Dissecting the Diets #7: Gluten-Free

September 21, 2016
9 minutes read
Dissecting the Diets #7: Gluten-Free

Like Bieber fever, our obsession with Selfies, and the Deadpool movie, the excitement around gluten-free diets is sweeping the whole nation. More than that – going gluten-free is becoming a craze the whole world over, with people from every different continent suddenly cutting out bread, pasta and cereals in an attempt to lose weight, burn fat and get healthier.

Many athletes and celebrities are also singing the praises of a gluten-free diet, claiming that it’s helped them feel fitter, perform better and drop body fat, and plenty of medical professionals are recommending gluten-free from a health standpoint too, saying that it could reduce inflammation and bloating and help you live longer.

Like so many diets, if you listen to the media and the general consensus, it would seem like gluten-free is the way to go, and that you’d be a fool to do anything else. However, as is so often the case, it’s not quite that simple. While there may be benefits to going gluten-free, the vast majority of us don’t need to get rid of gluten, and doing so could not only make your diet much more difficult to manage, but also cause you to lack energy and feel run down and lethargic. Before going gluten-free, you need to know all the facts.


What’s Involved?

You won’t be surprised to hear that a gluten-free diet means you can’t eat any gluten. Gluten is actually a protein that’s present in many everyday foods (mainly wheat-based) that’s responsible for giving foods like bread their sticky, elasticated texture.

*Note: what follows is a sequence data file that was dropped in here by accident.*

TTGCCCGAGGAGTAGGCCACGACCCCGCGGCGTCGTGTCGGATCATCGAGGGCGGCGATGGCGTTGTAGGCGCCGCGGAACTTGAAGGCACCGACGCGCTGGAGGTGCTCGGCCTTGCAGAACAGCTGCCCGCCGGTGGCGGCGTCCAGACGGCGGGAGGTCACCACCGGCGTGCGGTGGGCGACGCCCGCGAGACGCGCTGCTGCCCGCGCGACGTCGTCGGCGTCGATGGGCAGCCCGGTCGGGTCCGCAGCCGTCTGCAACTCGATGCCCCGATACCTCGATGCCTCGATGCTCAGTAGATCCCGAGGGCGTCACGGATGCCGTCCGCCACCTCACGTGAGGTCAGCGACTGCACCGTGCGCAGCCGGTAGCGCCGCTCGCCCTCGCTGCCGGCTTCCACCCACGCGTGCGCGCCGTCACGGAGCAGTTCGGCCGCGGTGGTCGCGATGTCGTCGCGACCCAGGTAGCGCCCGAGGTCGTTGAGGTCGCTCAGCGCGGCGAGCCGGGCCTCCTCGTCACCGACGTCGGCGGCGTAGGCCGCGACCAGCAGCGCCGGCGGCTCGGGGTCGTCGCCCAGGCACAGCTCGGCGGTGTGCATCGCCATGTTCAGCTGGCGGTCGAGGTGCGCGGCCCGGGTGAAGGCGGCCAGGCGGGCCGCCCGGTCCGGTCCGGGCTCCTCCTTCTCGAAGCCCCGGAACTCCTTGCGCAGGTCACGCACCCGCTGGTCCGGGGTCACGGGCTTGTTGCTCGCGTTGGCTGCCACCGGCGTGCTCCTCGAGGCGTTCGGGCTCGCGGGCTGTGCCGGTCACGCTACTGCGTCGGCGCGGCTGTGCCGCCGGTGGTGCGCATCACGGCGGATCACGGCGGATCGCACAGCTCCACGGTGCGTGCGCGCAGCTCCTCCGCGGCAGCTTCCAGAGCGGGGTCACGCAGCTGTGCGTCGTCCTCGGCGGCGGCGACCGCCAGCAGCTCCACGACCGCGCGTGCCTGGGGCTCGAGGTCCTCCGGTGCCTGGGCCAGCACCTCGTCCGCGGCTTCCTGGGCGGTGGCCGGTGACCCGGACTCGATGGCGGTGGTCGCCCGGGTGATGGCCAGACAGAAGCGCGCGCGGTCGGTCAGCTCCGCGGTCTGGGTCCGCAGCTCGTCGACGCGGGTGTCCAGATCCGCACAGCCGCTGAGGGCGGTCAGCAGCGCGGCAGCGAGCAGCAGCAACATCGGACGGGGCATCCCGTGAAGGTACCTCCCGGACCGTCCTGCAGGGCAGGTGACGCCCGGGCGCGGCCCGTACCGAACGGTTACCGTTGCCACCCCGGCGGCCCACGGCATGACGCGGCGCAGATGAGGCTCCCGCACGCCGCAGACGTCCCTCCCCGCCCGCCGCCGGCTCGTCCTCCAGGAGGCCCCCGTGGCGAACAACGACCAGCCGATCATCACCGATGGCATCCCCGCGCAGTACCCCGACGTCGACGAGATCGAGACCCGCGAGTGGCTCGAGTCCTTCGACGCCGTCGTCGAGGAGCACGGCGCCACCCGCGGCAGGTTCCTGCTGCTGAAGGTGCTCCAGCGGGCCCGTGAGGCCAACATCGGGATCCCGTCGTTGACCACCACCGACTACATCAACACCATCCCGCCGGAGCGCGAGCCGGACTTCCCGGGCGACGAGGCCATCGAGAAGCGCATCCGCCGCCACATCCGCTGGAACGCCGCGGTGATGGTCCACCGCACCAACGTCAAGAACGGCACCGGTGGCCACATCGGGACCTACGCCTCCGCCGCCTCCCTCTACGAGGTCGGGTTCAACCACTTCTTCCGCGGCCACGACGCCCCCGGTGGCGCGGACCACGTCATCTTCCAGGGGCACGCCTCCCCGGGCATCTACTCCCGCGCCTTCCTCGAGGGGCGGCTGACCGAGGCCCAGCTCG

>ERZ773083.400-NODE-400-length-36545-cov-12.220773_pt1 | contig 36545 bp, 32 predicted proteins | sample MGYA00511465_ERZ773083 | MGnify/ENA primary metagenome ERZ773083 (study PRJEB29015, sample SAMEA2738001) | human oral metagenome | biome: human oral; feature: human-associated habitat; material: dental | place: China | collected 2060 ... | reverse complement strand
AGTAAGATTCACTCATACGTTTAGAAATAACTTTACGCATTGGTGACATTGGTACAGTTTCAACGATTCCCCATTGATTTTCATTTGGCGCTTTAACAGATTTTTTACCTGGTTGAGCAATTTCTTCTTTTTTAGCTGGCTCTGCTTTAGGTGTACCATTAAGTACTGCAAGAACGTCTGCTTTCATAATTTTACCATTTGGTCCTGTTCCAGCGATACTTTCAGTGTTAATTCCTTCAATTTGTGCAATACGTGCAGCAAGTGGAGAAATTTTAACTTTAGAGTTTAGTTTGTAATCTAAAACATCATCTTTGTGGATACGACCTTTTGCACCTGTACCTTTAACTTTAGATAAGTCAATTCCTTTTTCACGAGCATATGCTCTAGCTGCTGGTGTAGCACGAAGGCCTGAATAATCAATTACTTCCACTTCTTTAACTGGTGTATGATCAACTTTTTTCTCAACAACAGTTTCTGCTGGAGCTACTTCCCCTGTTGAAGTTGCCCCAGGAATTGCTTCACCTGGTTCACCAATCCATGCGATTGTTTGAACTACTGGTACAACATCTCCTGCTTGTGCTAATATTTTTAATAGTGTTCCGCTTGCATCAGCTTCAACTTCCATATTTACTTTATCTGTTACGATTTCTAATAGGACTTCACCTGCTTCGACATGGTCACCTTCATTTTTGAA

Most people know the common foods that contain gluten such as bread, muffins, cakes, cookies, pasta and snack foods such as pretzels, chips and nachos. However, there are a few more sneaky foods that many people aren’t aware of such as salad dressings, beer, some candies and cereals. Additionally, gluten is often added or hidden in foods you really wouldn’t expect – processed meat, soups and soy sauces to name just a few.

To follow a strict gluten-free diet, you have to avoid gluten in its entirety.


What are the Benefits?

If you’re genuinely diagnosed with celiac disease, then it’s not a case of a gluten-free diet being beneficial; it’s a necessity. According to the Celiac Disease Foundation, around 1 in 100 people worldwide have celiac disease, and for these folk, eating anything with gluten in can cause symptoms such as sickness, diarrhea, abdominal pain and cramping, swelling, bloating and long-term will lead to some very serious health conditions.

For those who aren’t diagnosed with celiac disease, it’s a bit of a gray area. Some people report that by cutting out gluten they feel more energetic, less bloated and have improved immunity. Others also lose weight, though this is likely just because they’re lowering their calorie intake by cutting out major sources of calories such as bread, pasta, pizza, microwave meals, chips and so on.

All this is purely anecdotal however, as no studies have been performed to examine whether going gluten-free really has any benefits for non-celiacs.


What are the Cons?

Perhaps the biggest con is the fact that it’s seriously difficult to follow a gluten-free diet and takes a lot of planning. Not only do you have to examine food packaging very carefully to check that what you’re buying doesn’t contain gluten, but you’ll need to make special requests at restaurants.